Grammar: farther or further?
It is a complete myth that farther differs in meaning from further. The myth persists more in American English than British English. Further is the spelling to be preferred in all contexts, including distance and physical position. The same applies to furthest and farthest. Of this pair, only question mark remains: how has farthest survived this long as a legitimate word?
Farther began life in the 1100s as a variant spelling of the Old English word furþur (further) when farrer and ferrer were used as comparatives of far. By the 1600s ferrer and farrer had died off as forms existing only in regional dialects. Farther had muscled in on these two words and ultimately survived, still as a variant spelling of further only, right through Shakespeare's time (he preferred further four-fifths of the time) to the late 1800s. It was at this point that the idea of farther meaning "distance, movement, position" arose. This was wrong.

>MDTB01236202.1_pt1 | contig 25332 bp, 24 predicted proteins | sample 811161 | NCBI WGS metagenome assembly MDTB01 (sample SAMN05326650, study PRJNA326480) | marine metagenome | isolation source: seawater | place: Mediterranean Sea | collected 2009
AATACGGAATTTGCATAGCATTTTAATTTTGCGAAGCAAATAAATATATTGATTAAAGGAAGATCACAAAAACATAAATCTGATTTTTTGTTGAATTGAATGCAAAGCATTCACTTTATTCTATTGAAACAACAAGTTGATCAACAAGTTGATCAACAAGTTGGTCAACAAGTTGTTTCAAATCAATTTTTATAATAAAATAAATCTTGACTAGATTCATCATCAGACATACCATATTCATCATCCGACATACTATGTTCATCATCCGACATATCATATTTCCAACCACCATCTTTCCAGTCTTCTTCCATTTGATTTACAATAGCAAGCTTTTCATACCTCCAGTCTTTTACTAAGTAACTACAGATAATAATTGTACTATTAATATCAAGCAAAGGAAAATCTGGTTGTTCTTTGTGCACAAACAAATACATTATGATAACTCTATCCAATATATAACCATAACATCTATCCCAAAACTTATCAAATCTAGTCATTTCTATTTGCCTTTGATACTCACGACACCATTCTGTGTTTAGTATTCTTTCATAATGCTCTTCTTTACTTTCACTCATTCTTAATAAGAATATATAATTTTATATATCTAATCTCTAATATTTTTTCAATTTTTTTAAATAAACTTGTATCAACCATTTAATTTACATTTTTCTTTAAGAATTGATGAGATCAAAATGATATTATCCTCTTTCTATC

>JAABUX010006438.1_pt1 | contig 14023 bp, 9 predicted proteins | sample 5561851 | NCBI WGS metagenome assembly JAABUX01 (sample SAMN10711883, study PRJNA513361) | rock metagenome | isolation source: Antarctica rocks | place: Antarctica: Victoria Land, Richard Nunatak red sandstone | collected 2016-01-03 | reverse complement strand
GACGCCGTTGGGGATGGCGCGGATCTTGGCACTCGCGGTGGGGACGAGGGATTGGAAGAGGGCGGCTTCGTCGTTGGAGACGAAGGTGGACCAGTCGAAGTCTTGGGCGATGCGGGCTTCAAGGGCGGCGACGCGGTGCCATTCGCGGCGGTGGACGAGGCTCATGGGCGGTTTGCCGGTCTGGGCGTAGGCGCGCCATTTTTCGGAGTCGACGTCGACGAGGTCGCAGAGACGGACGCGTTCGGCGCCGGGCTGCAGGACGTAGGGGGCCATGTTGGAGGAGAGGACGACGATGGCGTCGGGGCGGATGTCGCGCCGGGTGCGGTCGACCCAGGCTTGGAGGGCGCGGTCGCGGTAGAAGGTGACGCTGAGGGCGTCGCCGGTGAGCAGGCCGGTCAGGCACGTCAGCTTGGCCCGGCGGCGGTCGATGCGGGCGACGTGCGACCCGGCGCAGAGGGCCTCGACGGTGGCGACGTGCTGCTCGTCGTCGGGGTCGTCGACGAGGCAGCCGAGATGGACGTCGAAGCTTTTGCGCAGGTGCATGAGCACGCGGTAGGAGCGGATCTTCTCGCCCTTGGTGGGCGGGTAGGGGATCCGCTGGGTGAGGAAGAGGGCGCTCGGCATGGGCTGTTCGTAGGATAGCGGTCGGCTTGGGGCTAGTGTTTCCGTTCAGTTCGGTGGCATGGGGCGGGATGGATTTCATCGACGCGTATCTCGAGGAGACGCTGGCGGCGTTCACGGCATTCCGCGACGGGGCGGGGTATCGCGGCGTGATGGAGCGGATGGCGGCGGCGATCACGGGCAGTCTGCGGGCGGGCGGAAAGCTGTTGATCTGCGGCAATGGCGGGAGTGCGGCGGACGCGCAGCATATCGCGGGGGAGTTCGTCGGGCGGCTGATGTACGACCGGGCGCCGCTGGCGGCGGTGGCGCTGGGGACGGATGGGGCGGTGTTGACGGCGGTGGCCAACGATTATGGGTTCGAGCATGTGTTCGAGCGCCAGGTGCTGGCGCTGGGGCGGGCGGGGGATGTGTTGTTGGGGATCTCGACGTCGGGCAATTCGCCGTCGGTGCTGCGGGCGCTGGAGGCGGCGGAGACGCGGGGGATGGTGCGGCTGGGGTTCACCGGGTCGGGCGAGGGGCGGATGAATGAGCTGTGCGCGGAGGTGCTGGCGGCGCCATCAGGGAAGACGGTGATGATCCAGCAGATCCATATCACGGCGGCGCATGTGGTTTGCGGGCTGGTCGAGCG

So what does this mean? It means that you can drop farther from your vocabulary. Further and farther mean the same thing – and further is the standard spelling in both British and American English. Use the variant spelling if you must but the choice is stylistic rather than one of meaning, like the choice between jail and gaol.
About the author
Jesse Karjalainen is the author of The Joy of English: 100 conversations about the English Language, Cannibal – the language and history of the discovery of the New World, and Roanoke – the language and history of Early Colonial America.